Throws out the content of the request, and returns the string representation of the request. Since the body has been thrown out, the representation will consist solely of the headers. Furthermore, PUT_HEAD inserts a "#" at the beginning of each line of the return string, so that the contents are suitable for printing to STDERR during your tests without interfering with the workings of Test::Harness.

POST

  my $res = POST $uri, [ arg => $val, arg2 => $val ];

Sends a POST request to the Apache test server and returns an HTTP::Response object. An array reference of parameters passed as the second argument will be submitted to the Apache test server as the POST content. Parameters corresponding to those documented in Optional Parameters can follow the optional array reference of parameters, or after $uri.

To upload a chunk of data, simply use:

  my $res = POST $uri, content => $data;

POST_STR

A shortcut function for POST($uri, @args)->content.

POST_BODY

A shortcut function for POST($uri, @args)->content.

POST_BODY_ASSERT

Use this function when your test is outputting content that you need to check, and you want to make sure that the request was successful before comparing the contents of the request. If the request was unsuccessful, POST_BODY_ASSERT will return an error message. Otherwise it will simply return the content of the request just as POST_BODY would.

POST_OK

A shortcut function for POST($uri, @args)->is_success.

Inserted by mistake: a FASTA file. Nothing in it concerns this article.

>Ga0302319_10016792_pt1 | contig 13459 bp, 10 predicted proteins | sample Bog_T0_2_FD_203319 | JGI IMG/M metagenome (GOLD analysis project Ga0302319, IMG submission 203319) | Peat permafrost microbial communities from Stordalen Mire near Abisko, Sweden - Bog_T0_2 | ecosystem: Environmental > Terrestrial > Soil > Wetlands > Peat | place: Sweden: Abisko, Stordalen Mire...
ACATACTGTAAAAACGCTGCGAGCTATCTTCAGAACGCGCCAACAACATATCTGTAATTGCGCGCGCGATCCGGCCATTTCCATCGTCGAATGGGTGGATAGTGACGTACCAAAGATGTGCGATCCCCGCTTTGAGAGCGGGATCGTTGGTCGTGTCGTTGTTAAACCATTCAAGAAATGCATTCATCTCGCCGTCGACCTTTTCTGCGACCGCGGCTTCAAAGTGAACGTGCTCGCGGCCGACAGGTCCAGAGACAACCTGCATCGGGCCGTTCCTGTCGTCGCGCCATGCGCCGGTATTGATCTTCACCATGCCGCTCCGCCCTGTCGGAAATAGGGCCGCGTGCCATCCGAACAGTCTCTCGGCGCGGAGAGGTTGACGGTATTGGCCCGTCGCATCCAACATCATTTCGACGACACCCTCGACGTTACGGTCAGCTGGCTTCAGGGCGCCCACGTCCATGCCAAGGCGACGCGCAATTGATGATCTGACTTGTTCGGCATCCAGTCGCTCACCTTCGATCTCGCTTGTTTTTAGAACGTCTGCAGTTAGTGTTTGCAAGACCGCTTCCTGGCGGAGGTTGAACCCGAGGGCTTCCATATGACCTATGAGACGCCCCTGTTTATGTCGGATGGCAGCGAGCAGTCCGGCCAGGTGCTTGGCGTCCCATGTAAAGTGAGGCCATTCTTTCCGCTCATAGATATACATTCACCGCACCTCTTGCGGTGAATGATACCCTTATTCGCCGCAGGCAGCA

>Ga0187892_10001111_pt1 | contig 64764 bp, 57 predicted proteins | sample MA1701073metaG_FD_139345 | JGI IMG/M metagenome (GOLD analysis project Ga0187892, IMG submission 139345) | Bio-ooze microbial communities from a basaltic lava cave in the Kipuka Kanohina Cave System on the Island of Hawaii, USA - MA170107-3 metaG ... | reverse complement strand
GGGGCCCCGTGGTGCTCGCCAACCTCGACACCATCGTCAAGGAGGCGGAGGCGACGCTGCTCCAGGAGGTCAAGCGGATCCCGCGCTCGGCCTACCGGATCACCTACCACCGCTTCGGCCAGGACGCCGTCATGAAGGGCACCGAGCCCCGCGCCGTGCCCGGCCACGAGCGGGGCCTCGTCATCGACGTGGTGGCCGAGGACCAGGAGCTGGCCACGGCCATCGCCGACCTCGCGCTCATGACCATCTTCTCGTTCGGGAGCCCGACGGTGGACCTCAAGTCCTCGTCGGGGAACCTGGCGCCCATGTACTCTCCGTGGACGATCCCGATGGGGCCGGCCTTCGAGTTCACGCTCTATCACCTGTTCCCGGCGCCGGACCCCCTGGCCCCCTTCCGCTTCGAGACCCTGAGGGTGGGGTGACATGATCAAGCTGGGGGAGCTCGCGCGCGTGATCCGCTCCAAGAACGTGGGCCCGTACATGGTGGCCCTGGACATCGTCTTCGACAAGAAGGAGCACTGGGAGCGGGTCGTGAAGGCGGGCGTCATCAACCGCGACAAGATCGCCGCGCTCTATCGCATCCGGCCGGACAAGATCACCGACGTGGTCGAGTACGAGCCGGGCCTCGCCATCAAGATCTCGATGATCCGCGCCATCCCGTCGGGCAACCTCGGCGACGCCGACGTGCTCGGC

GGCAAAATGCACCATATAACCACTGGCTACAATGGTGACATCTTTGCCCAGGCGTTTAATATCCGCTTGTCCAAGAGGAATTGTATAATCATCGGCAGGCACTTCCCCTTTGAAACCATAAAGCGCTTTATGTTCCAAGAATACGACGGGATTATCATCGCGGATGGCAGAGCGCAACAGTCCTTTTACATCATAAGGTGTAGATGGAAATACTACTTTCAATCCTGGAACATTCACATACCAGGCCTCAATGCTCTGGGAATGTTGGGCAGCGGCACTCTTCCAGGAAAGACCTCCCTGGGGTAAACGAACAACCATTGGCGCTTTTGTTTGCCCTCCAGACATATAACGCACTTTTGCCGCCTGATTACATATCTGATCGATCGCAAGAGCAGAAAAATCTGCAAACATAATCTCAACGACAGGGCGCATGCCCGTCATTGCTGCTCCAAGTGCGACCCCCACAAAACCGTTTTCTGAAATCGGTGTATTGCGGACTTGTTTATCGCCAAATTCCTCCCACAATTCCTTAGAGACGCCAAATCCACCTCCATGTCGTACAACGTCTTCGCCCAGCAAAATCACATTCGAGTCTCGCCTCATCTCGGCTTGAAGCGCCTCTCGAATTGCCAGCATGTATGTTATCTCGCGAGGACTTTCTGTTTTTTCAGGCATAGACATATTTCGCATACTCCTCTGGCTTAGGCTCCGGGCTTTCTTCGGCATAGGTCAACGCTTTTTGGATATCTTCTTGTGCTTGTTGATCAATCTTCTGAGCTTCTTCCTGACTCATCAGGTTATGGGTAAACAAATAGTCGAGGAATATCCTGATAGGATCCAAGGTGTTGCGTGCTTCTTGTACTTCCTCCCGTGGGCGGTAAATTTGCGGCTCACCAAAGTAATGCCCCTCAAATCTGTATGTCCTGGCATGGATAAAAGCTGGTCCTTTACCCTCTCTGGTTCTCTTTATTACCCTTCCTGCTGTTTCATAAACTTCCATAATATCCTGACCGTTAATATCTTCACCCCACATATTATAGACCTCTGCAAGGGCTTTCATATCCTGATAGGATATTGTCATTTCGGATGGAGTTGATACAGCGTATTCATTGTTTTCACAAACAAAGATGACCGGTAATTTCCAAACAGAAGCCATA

POST_RC

A shortcut function for POST($uri, @args)->code.

POST_HEAD

Throws out the content of the request, and returns the string representation of the request. Since the body has been thrown out, the representation will consist solely of the headers. Furthermore, POST_HEAD inserts a "#" at the beginning of each line of the return string, so that the contents are suitable for printing to STDERR during your tests without interfering with the workings of Test::Harness.

UPLOAD

  my $res = UPLOAD $uri, \@args, filename => $filename;

Sends a request to the Apache test server that includes an uploaded file. Other POST parameters can be passed as a second argument as an array reference.

Apache::TestRequest will read in the contents of the file named via the filename parameter for submission to the server. If you'd rather, you can submit use the content parameter instead of filename, and its value will be submitted to the Apache server as file contents:

  my $res = UPLOAD $uri, undef, content => "This is file content";

The name of the file sent to the server will simply be "b". Note that in this case, you cannot pass other POST arguments to UPLOAD() -- they would be ignored.

UPLOAD_BODY

A shortcut function for UPLOAD($uri, @params)->content.

UPLOAD_BODY_ASSERT

Use this function when your test is outputting content that you need to check, and you want to make sure that the request was successful before comparing the contents of the request. If the request was unsuccessful, UPLOAD_BODY_ASSERT will return an error message. Otherwise it will simply return the content of the request just as UPLOAD_BODY would.